As I sat through the movie, I was constantly tempted to be swept away by the amazingly profound, motivating things that Keating was saying. "Boys, you must strive to find your own voice. Because the longer you wait to begin, the less likely you are to find it at all. Thoreau said, "Most men lead lives of quiet desperation." Don't be resigned to that. Break out!" That sounds so great! I want to break out of confines, find a voice of my own, do my own thing my own way! Who needs anyone else telling me what to do? That only stifles me. It's a really motivational thought, isn't it? Or then he says this: "Now we all have a great need for acceptance, but you must trust that your beliefs are unique, your own, even though others may think them odd or unpopular, even though the herd may go, 'That's baaaaad.'" My beliefs are my own. I shouldn't blend into something that someone else thought up. I need to make up my own way to think. It's so exhilirating to think that way, so freeing. I don't need anyone else, it's all about me now.
Robin Williams does a fine job delivering his lines in probably the best acting role I've ever seen him in. That's the main problem. He's so good that you don't grasp the fact that he's spoonfeeding you lies. They are the lies that we all want to believe, that most of the time we really do believe. Who needs God? He's just stifling my inner greatness. Why should the church tell me what to do? I have a right to do whatever I want. I'm a free person. These are the very lies that the snake told Eve in the Garden of Eden: Just think, if you move outside of what God has told you to do, you can be like God. You'll be your own person, live your own life, do your own thing.
Then there's the end of the movie: Neil wants to be an actor, but his father wants him to focus on his studies and avoid the extra-curriculars. Neil defies his father and joins a production of A Midsummer Night's Dream as Puck. When his father finds out the day before the show opens, he orders Neil to drop it immediately. Neil defies his father, lying not only to him but also to Keating, who had urged him to talk with his father (about the only biblical thing he said the entire movie), and performs as Puck the following night. His father then finds out, takes him home, and tells him that he will be withdrawn from the school the following day and put into a military school. Neil wants to argue with him, but chickens out at the last second, and they go to bed. In an emotionally powerful sequence Neil stands by the open window with his Puck crown, then walks downstairs, finds a pistol in his father's drawer, and shoots himself with it.
When you watch Neil do this, your first reaction is, "Yes, he's taking his life into his own hands. He's not letting his father boss him around anymore, but he's saving his last vestige of dignity by dying." But then you think about it: shooting himself was actually an act of cowardice. He couldn't bring himself to stand up to his father, chickening out several times when he had the perfect opportunity. So he shot himself instead. The movie tries to portray him as a hero, and does a marvelously good job at it, but if you can sit back and evaluate the circumstances, Neil took the easy road. He didn't want to risk confrontation or his father getting really mad at him, so he killed himself. The hard thing would have been to sit down and talk with his dad about exactly what was going on, having a heart-to-heart. But that's not what the movie tries to make you think.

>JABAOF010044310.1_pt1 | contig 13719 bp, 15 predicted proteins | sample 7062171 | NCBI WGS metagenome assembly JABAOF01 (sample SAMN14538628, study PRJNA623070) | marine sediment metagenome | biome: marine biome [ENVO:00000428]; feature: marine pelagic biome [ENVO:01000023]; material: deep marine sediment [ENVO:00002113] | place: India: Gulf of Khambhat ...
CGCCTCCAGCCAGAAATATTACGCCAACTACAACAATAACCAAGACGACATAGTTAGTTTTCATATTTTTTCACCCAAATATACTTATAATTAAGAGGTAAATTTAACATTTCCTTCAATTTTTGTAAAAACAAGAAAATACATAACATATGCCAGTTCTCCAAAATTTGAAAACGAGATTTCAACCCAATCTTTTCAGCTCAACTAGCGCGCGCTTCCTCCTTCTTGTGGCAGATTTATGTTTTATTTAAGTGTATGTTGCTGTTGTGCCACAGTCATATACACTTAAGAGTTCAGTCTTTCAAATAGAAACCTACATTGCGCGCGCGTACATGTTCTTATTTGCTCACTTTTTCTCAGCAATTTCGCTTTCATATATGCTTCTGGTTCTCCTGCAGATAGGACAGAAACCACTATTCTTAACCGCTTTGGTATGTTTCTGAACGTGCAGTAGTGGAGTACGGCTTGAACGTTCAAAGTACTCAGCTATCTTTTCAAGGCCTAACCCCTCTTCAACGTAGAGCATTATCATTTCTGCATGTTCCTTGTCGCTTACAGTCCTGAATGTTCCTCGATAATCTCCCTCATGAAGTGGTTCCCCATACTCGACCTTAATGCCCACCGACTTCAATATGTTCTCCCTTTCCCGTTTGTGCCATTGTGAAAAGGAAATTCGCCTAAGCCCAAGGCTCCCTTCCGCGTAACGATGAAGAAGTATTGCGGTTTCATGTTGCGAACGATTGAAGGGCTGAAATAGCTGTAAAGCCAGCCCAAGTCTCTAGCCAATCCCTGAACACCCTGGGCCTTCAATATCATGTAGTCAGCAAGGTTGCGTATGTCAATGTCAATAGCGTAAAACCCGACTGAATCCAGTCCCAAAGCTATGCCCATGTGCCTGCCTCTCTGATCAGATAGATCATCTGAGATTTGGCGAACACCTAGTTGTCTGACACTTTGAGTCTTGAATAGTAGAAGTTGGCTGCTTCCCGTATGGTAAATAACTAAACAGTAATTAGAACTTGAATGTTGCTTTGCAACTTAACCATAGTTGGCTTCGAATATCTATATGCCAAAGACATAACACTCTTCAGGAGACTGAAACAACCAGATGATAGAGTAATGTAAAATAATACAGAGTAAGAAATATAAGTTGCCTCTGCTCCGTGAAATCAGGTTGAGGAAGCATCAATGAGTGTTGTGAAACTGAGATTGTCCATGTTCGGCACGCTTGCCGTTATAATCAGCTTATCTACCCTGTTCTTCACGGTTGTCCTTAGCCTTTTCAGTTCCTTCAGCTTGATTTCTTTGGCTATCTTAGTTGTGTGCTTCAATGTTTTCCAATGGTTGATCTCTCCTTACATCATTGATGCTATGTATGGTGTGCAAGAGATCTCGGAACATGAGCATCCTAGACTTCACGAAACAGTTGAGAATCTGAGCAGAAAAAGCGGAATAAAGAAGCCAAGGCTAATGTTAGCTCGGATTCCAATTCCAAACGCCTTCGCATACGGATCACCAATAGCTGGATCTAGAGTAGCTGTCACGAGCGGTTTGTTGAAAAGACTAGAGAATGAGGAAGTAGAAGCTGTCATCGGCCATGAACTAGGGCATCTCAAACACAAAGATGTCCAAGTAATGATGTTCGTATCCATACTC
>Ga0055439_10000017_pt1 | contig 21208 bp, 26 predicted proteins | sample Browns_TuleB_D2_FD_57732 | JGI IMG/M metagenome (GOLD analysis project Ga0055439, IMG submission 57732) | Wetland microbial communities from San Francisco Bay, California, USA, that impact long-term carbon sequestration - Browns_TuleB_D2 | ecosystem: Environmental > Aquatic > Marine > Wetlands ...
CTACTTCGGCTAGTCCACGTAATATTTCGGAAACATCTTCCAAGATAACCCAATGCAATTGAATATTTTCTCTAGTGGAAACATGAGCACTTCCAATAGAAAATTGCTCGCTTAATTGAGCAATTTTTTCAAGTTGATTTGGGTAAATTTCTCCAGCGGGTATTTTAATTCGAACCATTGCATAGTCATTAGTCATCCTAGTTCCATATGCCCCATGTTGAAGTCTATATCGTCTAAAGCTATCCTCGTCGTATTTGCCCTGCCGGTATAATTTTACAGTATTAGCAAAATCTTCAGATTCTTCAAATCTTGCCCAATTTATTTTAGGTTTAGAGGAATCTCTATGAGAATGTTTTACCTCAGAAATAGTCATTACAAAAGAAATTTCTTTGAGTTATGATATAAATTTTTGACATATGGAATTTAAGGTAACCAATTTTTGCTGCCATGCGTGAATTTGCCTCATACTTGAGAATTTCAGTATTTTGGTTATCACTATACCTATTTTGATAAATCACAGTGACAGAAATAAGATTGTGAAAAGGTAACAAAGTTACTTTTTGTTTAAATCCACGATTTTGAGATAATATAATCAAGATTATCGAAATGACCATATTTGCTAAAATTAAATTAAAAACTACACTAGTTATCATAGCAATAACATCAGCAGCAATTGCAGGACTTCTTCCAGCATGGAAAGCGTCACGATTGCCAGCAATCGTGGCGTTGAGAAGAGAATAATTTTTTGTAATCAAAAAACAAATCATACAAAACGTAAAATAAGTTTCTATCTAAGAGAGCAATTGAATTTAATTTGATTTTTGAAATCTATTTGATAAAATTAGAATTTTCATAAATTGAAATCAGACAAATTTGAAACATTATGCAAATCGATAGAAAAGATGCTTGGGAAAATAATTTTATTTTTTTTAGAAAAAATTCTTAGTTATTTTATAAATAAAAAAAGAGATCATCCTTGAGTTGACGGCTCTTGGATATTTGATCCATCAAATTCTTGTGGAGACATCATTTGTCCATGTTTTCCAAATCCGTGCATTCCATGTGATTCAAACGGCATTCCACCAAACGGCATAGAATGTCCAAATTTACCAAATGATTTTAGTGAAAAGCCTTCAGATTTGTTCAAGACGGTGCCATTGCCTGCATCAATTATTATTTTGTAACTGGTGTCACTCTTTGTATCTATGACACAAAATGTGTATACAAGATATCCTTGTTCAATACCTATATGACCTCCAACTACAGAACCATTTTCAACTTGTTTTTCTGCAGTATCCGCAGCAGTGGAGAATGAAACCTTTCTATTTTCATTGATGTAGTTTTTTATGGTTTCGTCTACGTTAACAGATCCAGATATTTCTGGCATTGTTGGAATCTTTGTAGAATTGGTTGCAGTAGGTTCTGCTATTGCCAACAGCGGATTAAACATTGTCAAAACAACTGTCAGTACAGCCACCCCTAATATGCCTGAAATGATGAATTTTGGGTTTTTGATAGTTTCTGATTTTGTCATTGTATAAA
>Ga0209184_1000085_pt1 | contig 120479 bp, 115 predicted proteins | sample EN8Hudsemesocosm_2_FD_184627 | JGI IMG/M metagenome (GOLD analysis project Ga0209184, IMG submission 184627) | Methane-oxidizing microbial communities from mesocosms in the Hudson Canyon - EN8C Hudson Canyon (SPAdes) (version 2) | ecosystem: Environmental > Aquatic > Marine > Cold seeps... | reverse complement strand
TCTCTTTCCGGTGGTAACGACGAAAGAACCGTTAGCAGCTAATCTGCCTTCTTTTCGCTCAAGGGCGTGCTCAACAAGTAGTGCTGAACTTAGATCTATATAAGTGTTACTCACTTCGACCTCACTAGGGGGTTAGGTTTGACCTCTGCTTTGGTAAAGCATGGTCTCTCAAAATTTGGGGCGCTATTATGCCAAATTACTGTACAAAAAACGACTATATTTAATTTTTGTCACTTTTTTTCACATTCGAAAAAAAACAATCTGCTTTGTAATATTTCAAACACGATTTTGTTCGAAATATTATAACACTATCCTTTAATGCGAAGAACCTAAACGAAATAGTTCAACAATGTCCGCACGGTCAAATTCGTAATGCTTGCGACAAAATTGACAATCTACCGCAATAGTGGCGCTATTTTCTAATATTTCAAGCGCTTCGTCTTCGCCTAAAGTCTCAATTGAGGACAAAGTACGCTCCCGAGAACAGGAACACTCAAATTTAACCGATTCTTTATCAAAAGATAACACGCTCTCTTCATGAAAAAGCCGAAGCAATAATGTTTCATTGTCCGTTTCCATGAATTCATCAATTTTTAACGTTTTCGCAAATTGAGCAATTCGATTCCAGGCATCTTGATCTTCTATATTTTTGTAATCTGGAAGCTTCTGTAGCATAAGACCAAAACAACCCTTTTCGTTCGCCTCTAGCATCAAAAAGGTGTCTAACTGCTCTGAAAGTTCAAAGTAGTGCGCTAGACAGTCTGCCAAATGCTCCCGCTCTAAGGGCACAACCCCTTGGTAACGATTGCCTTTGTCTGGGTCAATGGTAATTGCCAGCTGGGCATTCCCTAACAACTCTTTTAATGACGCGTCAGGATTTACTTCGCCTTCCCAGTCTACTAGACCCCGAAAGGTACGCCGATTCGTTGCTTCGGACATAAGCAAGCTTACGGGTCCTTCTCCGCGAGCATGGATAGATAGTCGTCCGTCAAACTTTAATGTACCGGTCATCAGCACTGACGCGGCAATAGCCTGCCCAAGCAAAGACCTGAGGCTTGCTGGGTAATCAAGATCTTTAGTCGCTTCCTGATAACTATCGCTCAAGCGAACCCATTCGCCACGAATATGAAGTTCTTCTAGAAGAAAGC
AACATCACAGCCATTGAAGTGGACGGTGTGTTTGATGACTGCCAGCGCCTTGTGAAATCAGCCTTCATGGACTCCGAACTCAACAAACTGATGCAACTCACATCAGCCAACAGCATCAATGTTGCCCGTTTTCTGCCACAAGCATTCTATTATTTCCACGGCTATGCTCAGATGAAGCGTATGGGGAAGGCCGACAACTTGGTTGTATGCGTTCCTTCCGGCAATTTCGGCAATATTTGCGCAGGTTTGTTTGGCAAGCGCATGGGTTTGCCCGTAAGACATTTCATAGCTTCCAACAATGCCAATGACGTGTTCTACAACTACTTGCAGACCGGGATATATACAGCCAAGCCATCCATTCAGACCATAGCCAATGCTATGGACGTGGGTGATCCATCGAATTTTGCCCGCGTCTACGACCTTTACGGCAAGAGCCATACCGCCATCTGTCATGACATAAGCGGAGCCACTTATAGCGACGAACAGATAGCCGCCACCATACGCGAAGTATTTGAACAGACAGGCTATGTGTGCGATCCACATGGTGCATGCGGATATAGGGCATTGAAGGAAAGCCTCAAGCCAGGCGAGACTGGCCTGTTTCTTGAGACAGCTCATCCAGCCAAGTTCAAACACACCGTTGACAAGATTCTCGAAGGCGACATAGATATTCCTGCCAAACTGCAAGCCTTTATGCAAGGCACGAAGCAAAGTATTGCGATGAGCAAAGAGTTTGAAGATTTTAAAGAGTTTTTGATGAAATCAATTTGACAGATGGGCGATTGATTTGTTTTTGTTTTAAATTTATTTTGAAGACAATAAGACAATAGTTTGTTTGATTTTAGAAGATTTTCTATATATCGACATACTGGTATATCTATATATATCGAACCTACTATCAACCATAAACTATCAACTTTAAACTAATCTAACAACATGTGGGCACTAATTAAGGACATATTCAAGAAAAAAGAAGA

The miracle of movies is that they can tell you something like this, in the blatant terms I've quoted, and if we're not paying close attention we as Christians can be taken right in. When Keating's teachings lead Neil to shoot himself because he can't get his own way, the students' (and the movie-watchers') first reaction is that it wasn't his fault. Keating was teaching us to take our lives into our own hands, to not let anyone else define us, so when Neil's dad tried to define Neil, Neil had every right to shoot himself. So when the abrasive Mr. Nolan comes into the classroom, embracing the very structure that Keating had tried to throw out, and Todd stands on his desk in a salute to Keating, you're cheering for them, happy that someone is finally sticking it to that stuck-up Nolan. But then you stop to think about it: what am I cheering for? I am cheering for all the lies that Keating told that led to Neil's death. The lies that came straight from the pit of hell. It's really a scary thought.
The cinema is really a scary thing, how it can twist your mind into thinking something completely opposite to everything you know to be true with a few soaring violins and dramatic lines. That's why you really never can turn your brain off, but, as John says, "Test the spirits to see whether they are from God." Just because a movie is well-made doesn't mean it has good morals, and sometimes they can give something completely opposite to what Scripture says is true. Will you be taken in, deceived by the serpent once again, or will you stand for God's truth?
By the way, if anyone is planning on watching this movie, there are some other warnings to be given. There is some language and innuendo, and at one point a boy pulls out a Playboy centerfold. That's about the extent of what went into its rating (PG, but this was before they came out with the PG-13 rating, which it certainly would have deserved).